Monday, September 22, 2014

Data is beautiful (but not many learning professionals believe this)

I read the book 'Big learning data'. I do like playing with data and always liked mathematics.  waarzegster

Learning data is a new topic - quite big and still evolving. In the book a referal is made to 1000 self-assessments by learning professionals rating their skill set. Data interpretation was one of the lowest scoring skills of learning professionals!. Much higher scored presenting, facilitating skills etc. In other words, learning professionals are usually not the first to dive into numbers. Most betas are not learning professionals.

What is learning analytics? Learning analytics is about the use of data for learning and improving learning processes. In the cartoon above, for example, you see that the fortune teller used Facebook as a source of information to predict the the future. Smart of her ofcourse :). As a professional learning you can now do like the fortune teller using data (information) online. The book focuses on the use of big data in organizations to support, especially large-scale data learning. What I miss in the book is where you may practically start within an organization, even though they explain you can start with a training dashboard where you systematically collect data.

In this blog post I will try to propagate more use of data by learning professionals by making it small and practical and looking at three levels:

  1. the level of your own online learning network (also called personal learning network PLN) 
  2. the level of an online course or course 
  3. the level of an organization

I think that sometimes you have data available at hand that you are not  (yet) using as a professional but could improve your work. And on the other hand, there are new tools like Google Analytics or Twitter Analytics that you can use to start collecting data.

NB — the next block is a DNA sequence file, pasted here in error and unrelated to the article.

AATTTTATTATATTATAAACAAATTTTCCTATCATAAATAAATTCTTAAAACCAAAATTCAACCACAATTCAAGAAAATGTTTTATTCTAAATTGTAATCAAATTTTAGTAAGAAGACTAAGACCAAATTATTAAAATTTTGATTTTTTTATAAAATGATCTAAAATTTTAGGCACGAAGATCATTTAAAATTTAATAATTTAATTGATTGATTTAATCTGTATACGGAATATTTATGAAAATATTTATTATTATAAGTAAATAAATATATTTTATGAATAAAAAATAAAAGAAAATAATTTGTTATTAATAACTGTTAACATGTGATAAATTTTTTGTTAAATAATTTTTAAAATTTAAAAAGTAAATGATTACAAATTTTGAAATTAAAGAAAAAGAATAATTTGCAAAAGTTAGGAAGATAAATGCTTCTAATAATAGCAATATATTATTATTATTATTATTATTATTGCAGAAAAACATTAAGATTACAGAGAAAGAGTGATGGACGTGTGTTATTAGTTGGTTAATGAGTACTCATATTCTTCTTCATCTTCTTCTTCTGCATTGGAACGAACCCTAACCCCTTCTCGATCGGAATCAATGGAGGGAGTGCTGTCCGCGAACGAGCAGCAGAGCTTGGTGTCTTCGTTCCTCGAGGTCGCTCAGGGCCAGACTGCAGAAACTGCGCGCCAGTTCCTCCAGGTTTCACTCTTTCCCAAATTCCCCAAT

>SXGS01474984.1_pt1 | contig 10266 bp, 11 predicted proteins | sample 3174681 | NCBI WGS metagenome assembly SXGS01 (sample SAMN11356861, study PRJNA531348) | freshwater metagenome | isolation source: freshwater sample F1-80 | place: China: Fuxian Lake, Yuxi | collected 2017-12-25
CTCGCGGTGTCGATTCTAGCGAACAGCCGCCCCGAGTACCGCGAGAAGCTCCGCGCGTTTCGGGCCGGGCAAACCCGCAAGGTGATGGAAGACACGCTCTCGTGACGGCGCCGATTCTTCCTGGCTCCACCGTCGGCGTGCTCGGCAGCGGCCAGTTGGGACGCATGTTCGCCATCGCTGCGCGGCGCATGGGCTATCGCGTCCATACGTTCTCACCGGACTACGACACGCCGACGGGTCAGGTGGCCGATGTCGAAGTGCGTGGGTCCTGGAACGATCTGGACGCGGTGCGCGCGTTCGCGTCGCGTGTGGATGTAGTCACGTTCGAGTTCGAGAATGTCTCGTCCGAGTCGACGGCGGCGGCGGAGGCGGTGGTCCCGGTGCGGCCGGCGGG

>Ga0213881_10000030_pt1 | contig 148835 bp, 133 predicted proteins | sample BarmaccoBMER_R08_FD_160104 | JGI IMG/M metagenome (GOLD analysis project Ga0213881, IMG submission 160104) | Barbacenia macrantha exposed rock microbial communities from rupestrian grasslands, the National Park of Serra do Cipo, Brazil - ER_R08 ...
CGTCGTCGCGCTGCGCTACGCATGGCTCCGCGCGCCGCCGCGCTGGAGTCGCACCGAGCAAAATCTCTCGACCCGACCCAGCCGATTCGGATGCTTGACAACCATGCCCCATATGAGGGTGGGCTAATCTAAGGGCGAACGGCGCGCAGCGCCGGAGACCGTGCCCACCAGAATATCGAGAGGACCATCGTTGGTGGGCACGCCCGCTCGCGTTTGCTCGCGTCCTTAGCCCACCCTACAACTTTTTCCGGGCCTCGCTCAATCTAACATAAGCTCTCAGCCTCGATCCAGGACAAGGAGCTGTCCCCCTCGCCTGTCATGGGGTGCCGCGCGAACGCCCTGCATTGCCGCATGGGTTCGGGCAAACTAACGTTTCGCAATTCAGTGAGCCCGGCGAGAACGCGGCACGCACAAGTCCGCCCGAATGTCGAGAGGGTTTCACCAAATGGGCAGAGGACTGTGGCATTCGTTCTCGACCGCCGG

Level 1: the level of your Personal Learning Network (PLN) 
At the level of your own online network you can measure a lot, depending on what your goals are. Think of it as a form of feedback to collect and analyze feedback. For example: you can measure the number of retweets on Twitter. We have an en_nu_online account on twitter where we share a tip everyday. I follow the number of retweets with the aim to see which tips are populair. I do this mainly to with the "my tweets, retweeting." column in Hootsuite. Every month I try to gather the totals and assemble those in an excel sheet. I have noticed that a lot of very practical tweets are retweeted  - this helps me to focus the upcoming tips focus. See also my blog post "Do not follow your number of followers, but you mentions and retweets. New to Twitter is that you can also turn on your analytics. I did this yesterday and you get a lot of information about your tweets.

Level 2: the level of an online cursus or learning trajectory 
For the course 'learning and changing with new media, we use an online platform, a Ning platform. Within this platform, you can also make use of data. For example you can see which topics were given a lot of responses. We use this type of information as we go through redesigns. But apart from the number of responses you can see the number of views. I use this information when I receive few reactions. Sometimes people read it but it is still a heavy topic to respond to. Most platforms do have data, and you want more than you could make use of Google Analytics. Qualitatively you might analyse the content of a course for instance with a wordcloud (eg. wordle or tagxedo). In Moodle I often monitor the participants who have not logged on for 5 days.

Level 3: the level of an organization or network 
At the level of an organization or school learning analytics is a bit more complex. Within an organization or school is it really a major project since you also have to look at the performance data and dashboards which already exist. It is best when you can make a link between performance and assessment and training / informal learning. Who can play what role in such a project? Think of the Research and Development, Learning and Training (HRD), Data scientists and management departments. Perhaps a good start within an organization or school to see what data you actually use . Sometimes gathering data in an excel sheet can be a big step. Additionally, you can think about an organizational challenge to solve. How can you start collecting to progress in this issue? So start with a question. I actually think the book 'measuring the networked non-profit' van Beth Kanter en Katie Delahaye Paine  might be a more practical book than 'big learning data'. A quote from that book is 'deciding what to measure is 90% of the process'.

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